The Zero Index
(Patterns, Definitions and Properties)
All the rules we have looked at so far work when the index is a
positive integer. We know this because we've worked them through,
using the definitions and the properties of multiplication, division
and fractions. However since we have assumed the index is positive
we don't yet know if there is a meaning for zero, negative and fractional
indices.
To extend the meaning of indices into these new areas we are going
to do three things. We are going to extend the definitions (if we
can), we are going to look at patterns (and hope they keep on working)
and we are going to look at the properties or rules (and hope they
don't change either). If we succeed we will have made something
very useful indeed.
Let's start with the zero index. Consider . What could this mean? Let's see if we can find a suitable
meaning for it.
Definitions
Our first definition of indices says that
is an expression
with zero factors all of which are four. But what does it mean to
have zero factors? Is
?
Our second definition says
is an expression that begins with one. You then multiply by four zero
times. This is a bit clearer. It's easy to do something zero times.
You just don't do anything. So you start with one, do nothing, and
end up with one. According to this . Of course by the same argument
. Can this
be correct?
Patterns
To help us decide a suitable meaning let's look at some patterns.
The following table shows a pattern and your job is to decide what
the pattern is. A brief warning first though. Patterns can be described
in terms of the things written on the paper. For example you might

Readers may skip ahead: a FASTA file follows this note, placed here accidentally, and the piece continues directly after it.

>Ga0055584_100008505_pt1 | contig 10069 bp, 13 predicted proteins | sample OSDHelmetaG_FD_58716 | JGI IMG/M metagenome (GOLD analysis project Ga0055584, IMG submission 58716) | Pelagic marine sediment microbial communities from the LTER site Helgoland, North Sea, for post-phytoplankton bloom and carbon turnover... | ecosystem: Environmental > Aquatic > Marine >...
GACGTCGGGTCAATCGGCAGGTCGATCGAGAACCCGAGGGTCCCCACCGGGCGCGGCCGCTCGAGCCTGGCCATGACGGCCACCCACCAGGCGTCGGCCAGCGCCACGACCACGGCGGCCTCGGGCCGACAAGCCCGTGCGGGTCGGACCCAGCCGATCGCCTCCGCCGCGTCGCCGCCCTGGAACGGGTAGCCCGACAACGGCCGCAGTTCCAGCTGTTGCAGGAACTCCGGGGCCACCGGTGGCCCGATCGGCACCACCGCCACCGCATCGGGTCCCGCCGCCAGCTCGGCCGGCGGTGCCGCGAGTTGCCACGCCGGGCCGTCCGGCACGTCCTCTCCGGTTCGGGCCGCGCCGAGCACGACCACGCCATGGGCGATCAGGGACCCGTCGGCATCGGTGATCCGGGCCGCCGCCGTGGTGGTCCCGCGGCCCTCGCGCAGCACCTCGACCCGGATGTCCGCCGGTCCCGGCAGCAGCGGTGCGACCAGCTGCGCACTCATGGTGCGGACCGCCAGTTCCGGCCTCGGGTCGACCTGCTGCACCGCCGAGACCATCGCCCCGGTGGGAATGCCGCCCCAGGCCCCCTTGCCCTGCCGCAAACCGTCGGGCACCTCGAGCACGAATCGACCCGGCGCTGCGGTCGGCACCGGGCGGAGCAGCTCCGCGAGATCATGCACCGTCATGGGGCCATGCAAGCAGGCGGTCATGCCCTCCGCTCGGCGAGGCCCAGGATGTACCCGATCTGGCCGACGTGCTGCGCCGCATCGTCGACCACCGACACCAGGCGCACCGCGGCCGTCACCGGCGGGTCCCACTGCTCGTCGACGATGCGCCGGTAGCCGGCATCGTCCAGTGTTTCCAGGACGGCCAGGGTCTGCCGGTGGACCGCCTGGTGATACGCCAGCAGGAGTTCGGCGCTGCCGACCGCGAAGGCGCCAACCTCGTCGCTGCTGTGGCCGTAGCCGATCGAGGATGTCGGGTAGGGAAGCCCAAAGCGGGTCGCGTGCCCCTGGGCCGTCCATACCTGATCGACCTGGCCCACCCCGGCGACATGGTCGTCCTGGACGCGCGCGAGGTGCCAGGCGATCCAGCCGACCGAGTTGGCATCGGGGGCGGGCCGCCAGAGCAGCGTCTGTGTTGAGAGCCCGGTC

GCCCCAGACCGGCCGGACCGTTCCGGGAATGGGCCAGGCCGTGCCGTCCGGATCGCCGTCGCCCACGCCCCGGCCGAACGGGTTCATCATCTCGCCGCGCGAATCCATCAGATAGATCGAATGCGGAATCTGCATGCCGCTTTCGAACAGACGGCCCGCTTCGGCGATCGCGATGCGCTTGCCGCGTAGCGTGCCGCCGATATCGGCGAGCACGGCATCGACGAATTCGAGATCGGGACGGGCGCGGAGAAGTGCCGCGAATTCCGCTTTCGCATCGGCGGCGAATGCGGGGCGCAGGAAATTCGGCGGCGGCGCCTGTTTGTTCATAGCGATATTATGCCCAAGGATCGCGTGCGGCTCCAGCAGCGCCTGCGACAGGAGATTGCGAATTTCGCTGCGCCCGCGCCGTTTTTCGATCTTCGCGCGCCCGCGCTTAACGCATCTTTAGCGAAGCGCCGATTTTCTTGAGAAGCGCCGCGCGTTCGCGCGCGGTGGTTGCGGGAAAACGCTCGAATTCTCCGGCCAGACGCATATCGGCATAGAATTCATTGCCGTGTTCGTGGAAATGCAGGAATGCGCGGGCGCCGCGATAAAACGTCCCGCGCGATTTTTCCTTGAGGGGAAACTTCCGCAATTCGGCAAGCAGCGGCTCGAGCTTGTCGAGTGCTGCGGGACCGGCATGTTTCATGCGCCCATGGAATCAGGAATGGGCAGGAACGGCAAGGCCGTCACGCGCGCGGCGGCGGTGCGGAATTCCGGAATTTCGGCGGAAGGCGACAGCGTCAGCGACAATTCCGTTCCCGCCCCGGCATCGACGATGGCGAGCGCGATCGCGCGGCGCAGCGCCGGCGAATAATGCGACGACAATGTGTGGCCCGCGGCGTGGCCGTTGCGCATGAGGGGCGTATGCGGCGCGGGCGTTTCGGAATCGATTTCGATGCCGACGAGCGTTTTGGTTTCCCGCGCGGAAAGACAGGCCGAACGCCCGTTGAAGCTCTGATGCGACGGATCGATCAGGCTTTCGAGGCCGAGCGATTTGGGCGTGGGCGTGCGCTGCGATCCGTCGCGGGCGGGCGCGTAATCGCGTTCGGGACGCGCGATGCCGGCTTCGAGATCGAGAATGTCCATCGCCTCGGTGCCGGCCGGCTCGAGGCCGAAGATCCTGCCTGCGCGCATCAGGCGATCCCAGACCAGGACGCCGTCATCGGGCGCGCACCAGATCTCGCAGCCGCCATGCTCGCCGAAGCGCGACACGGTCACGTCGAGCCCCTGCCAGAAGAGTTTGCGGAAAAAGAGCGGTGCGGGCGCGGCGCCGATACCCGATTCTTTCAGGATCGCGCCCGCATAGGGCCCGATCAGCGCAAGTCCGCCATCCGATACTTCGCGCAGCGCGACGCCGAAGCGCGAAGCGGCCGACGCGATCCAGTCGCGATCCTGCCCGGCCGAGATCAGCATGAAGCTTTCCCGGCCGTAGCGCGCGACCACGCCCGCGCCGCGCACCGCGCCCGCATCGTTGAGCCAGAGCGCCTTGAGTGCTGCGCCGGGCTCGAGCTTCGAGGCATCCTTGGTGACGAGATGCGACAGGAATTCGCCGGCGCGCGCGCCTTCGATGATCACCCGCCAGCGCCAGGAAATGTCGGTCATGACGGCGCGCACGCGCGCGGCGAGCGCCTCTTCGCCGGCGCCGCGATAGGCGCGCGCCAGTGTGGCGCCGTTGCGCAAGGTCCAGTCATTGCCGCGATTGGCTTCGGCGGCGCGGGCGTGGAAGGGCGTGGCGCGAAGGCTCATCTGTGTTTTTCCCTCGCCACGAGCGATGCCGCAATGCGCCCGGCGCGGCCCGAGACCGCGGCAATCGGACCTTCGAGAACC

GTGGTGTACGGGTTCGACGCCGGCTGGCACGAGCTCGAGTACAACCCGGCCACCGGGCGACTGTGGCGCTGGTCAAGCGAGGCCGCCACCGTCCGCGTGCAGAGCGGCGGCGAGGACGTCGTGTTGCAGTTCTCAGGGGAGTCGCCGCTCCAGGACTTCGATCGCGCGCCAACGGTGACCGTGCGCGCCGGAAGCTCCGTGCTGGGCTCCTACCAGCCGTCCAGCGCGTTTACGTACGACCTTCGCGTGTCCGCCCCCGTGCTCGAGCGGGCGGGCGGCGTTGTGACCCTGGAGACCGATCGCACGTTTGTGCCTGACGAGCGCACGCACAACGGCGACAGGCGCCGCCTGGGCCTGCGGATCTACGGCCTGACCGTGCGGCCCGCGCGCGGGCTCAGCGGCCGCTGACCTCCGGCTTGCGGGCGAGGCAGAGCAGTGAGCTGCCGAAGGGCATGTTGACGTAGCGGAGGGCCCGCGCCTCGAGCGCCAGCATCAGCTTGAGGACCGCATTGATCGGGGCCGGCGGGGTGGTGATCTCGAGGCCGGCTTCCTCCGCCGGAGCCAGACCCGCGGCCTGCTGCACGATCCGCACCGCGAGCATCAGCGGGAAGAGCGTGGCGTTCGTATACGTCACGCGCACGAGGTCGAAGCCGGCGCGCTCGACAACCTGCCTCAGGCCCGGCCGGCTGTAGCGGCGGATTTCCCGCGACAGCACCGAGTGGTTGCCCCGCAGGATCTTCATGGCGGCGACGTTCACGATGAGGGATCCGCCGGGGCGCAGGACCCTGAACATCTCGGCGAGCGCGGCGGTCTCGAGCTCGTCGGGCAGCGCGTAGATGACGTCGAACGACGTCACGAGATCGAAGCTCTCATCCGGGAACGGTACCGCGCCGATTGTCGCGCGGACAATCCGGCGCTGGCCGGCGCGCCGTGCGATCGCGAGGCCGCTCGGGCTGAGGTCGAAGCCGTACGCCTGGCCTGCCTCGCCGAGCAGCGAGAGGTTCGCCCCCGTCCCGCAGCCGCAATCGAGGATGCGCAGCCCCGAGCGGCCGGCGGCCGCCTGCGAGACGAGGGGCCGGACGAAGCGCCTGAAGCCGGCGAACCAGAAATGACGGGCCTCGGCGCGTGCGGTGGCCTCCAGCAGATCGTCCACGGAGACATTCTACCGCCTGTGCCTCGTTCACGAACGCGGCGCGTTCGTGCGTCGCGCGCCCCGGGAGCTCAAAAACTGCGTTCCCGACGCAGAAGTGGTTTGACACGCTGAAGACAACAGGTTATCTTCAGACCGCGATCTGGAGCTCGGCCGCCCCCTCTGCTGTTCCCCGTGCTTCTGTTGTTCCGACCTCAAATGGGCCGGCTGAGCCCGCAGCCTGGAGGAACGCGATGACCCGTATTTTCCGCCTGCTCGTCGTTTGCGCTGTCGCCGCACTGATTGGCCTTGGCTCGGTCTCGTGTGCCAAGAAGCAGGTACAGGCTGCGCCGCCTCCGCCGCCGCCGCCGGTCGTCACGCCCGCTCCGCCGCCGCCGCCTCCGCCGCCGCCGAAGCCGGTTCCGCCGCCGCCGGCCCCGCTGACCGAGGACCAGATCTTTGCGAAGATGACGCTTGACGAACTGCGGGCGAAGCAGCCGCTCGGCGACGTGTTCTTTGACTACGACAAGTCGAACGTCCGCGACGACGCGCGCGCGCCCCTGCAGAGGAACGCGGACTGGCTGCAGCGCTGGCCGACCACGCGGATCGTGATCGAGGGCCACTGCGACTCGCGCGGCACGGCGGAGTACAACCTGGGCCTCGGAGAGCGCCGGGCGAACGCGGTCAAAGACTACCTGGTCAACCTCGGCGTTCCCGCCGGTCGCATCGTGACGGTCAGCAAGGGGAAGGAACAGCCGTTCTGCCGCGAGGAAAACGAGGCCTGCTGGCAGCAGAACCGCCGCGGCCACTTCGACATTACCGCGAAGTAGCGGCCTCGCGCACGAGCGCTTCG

say "cross out a four". This may or may not be correct
but it is dangerous. Such patterns are about the way we write mathematics,
not the way things behave. (The two are related but not the same.)
Your patterns should be about mathematical operations such as "multiply
by four" or "factorize".
So how would you describe this pattern? And what does it tell you
about
?

Definition 1

Definition 2
















Properties
So we think we know that
. But do our rules for indices
still work the same. In the following table I have rewritten some
of our rules to include
. Notice that everything else but
has positive integer indices. So you know what these things are
(if you remember the definitions). Are these rules still correct
if we accept that
? Click to simplify.
Notice that the last line shows us that
. Similarly
any number raised to the power zero is also equal to one.
The Special Case
Now what about ? Can we give this a meaning? is zero for any positive integer . Try it yourself using either definition. But we have
just seen that is one for any base . So is equal to zero or one? Whenever something seems to have
contradictory meanings like this it is usually safer to say that
it has no meaning, or that it is undefined.
Conclusion
Negative Bases
We have not talked much about negative bases but you will find
that everything we have said so far works just the same when the
base is negative.